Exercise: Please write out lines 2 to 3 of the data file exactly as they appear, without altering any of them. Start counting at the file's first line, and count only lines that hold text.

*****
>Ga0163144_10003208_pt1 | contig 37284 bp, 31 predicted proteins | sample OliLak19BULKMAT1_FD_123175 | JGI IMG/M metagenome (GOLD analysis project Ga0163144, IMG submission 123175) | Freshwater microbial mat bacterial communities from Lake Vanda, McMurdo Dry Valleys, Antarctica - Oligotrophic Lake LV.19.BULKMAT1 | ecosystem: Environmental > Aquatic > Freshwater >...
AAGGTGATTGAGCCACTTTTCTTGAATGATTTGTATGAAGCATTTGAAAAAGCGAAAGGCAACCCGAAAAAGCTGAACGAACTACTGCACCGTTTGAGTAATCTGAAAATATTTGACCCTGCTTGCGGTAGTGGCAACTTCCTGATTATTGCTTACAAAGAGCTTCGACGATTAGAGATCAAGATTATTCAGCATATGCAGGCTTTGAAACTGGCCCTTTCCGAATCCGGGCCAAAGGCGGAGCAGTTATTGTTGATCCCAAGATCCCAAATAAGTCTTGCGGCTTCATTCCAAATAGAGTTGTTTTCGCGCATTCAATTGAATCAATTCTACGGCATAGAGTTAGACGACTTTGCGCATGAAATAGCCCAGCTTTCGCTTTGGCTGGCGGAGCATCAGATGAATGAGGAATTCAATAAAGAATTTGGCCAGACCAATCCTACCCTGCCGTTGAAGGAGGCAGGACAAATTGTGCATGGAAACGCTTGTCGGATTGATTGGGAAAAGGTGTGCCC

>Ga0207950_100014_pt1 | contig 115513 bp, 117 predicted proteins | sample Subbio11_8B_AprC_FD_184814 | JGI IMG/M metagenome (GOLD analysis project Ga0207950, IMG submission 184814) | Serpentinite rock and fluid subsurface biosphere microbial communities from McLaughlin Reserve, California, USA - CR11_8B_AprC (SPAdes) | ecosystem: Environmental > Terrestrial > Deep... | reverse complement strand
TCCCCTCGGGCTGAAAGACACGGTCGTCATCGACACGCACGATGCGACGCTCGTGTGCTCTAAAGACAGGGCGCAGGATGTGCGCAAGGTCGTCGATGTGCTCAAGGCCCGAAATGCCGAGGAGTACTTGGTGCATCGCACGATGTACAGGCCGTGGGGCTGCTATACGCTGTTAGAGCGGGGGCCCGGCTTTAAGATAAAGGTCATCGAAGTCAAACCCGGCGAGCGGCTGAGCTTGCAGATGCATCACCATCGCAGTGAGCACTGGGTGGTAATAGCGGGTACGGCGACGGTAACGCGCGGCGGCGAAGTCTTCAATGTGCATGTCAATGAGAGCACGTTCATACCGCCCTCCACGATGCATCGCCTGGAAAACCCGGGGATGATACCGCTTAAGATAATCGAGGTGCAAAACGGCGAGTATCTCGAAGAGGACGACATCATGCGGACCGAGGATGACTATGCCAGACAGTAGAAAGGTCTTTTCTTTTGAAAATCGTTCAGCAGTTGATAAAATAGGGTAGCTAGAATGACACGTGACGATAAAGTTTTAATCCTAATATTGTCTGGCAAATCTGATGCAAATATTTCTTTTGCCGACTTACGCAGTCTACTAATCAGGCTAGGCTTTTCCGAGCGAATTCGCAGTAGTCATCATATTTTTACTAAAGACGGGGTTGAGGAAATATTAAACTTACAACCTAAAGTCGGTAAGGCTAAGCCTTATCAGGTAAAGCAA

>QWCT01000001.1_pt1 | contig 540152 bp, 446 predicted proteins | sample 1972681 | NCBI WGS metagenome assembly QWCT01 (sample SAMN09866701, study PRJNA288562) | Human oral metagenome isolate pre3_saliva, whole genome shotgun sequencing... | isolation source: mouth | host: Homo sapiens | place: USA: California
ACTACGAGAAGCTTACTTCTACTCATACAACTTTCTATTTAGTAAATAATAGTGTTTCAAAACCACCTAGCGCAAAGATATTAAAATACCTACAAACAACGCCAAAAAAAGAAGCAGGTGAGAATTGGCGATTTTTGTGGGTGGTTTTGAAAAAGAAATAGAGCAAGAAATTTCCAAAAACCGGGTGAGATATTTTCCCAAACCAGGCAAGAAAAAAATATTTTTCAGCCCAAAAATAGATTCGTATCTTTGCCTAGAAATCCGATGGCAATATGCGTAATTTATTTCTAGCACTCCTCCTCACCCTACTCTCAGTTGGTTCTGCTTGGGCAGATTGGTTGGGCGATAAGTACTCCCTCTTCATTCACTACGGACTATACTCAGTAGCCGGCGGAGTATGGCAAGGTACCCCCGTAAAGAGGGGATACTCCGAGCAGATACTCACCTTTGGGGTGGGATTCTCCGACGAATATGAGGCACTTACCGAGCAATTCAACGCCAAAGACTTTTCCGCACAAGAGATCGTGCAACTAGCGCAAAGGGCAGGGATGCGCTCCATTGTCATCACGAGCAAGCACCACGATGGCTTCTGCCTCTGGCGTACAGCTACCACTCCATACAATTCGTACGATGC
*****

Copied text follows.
AAGGTGATTGAGCCACTTTTCTTGAATGATTTGTATGAAGCATTTGAAAAAGCGAAAGGCAACCCGAAAAAGCTGAACGAACTACTGCACCGTTTGAGTAATCTGAAAATATTTGACCCTGCTTGCGGTAGTGGCAACTTCCTGATTATTGCTTACAAAGAGCTTCGACGATTAGAGATCAAGATTATTCAGCATATGCAGGCTTTGAAACTGGCCCTTTCCGAATCCGGGCCAAAGGCGGAGCAGTTATTGTTGATCCCAAGATCCCAAATAAGTCTTGCGGCTTCATTCCAAATAGAGTTGTTTTCGCGCATTCAATTGAATCAATTCTACGGCATAGAGTTAGACGACTTTGCGCATGAAATAGCCCAGCTTTCGCTTTGGCTGGCGGAGCATCAGATGAATGAGGAATTCAATAAAGAATTTGGCCAGACCAATCCTACCCTGCCGTTGAAGGAGGCAGGACAAATTGTGCATGGAAACGCTTGTCGGATTGATTGGGAAAAGGTGTGCCC

>Ga0207950_100014_pt1 | contig 115513 bp, 117 predicted proteins | sample Subbio11_8B_AprC_FD_184814 | JGI IMG/M metagenome (GOLD analysis project Ga0207950, IMG submission 184814) | Serpentinite rock and fluid subsurface biosphere microbial communities from McLaughlin Reserve, California, USA - CR11_8B_AprC (SPAdes) | ecosystem: Environmental > Terrestrial > Deep... | reverse complement strand